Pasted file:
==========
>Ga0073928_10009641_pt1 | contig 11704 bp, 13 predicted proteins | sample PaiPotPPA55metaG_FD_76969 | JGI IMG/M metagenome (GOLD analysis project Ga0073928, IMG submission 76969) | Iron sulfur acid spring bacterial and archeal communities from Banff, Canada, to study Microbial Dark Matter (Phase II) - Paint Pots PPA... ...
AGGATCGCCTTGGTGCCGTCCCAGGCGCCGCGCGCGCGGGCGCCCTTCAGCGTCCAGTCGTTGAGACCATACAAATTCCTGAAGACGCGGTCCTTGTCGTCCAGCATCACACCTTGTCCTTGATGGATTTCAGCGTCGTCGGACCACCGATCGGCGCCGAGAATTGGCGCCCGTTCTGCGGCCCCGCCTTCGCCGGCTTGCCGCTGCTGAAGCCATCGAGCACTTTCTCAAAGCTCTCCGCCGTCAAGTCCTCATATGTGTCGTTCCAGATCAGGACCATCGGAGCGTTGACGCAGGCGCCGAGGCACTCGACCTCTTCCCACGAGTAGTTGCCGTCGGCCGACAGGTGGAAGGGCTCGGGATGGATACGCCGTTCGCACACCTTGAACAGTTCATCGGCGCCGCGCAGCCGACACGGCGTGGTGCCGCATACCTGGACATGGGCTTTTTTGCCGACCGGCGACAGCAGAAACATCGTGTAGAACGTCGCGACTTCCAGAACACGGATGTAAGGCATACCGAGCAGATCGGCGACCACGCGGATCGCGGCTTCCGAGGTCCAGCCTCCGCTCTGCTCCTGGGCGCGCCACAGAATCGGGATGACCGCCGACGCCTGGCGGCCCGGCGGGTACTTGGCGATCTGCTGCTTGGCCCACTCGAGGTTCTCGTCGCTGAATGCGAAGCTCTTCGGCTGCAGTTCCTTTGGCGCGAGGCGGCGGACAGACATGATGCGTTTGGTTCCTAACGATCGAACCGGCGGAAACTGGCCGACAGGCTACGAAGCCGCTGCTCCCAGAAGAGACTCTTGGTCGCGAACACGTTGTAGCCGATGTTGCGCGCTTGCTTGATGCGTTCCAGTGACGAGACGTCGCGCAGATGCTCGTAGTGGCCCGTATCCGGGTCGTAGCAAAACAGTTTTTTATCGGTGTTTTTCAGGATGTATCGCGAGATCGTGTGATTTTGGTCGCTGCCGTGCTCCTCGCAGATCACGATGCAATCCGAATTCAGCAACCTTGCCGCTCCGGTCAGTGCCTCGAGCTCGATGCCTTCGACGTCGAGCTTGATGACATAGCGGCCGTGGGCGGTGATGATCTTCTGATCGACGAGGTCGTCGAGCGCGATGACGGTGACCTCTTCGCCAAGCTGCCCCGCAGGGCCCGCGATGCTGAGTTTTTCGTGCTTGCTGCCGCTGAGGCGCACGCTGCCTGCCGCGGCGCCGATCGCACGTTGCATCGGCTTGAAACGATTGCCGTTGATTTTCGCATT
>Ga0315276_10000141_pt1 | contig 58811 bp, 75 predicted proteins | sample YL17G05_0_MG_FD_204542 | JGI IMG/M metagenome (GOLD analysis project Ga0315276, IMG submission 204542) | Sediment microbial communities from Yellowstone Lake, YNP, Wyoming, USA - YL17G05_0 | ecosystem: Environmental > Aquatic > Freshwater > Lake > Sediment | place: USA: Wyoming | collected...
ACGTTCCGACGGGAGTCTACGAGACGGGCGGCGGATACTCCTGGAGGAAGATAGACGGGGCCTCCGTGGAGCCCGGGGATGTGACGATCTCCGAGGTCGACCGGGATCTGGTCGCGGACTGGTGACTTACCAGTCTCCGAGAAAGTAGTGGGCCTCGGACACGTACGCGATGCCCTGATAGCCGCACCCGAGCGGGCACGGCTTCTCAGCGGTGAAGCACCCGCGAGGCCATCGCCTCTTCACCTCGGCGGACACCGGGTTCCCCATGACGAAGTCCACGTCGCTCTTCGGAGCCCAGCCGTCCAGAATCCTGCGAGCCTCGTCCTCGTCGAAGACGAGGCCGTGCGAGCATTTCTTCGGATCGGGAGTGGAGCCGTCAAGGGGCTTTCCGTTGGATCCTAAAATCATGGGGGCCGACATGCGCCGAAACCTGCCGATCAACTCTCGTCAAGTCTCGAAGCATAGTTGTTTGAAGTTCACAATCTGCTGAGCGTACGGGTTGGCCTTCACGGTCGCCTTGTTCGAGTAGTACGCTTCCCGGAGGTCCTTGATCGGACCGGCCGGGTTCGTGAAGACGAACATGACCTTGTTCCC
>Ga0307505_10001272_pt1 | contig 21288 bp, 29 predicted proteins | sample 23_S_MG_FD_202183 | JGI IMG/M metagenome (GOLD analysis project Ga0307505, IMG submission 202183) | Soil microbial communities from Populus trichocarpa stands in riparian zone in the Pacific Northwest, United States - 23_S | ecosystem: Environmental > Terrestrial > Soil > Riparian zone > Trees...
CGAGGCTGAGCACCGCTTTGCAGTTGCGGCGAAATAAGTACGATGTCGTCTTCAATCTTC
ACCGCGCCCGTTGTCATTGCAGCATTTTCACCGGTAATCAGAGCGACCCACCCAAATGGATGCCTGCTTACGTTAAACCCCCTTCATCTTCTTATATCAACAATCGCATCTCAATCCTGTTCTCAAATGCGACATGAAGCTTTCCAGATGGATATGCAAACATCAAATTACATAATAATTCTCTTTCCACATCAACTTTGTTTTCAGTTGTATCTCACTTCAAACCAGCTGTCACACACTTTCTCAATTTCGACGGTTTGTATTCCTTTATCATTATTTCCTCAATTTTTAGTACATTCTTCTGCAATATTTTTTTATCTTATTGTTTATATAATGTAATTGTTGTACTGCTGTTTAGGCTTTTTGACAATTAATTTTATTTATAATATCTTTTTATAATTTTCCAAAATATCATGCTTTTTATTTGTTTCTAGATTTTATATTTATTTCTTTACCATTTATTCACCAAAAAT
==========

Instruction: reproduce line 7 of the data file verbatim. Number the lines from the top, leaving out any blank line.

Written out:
ACCGCGCCCGTTGTCATTGCAGCATTTTCACCGGTAATCAGAGCGACCCACCCAAATGGATGCCTGCTTACGTTAAACCCCCTTCATCTTCTTATATCAACAATCGCATCTCAATCCTGTTCTCAAATGCGACATGAAGCTTTCCAGATGGATATGCAAACATCAAATTACATAATAATTCTCTTTCCACATCAACTTTGTTTTCAGTTGTATCTCACTTCAAACCAGCTGTCACACACTTTCTCAATTTCGACGGTTTGTATTCCTTTATCATTATTTCCTCAATTTTTAGTACATTCTTCTGCAATATTTTTTTATCTTATTGTTTATATAATGTAATTGTTGTACTGCTGTTTAGGCTTTTTGACAATTAATTTTATTTATAATATCTTTTTATAATTTTCCAAAATATCATGCTTTTTATTTGTTTCTAGATTTTATATTTATTTCTTTACCATTTATTCACCAAAAAT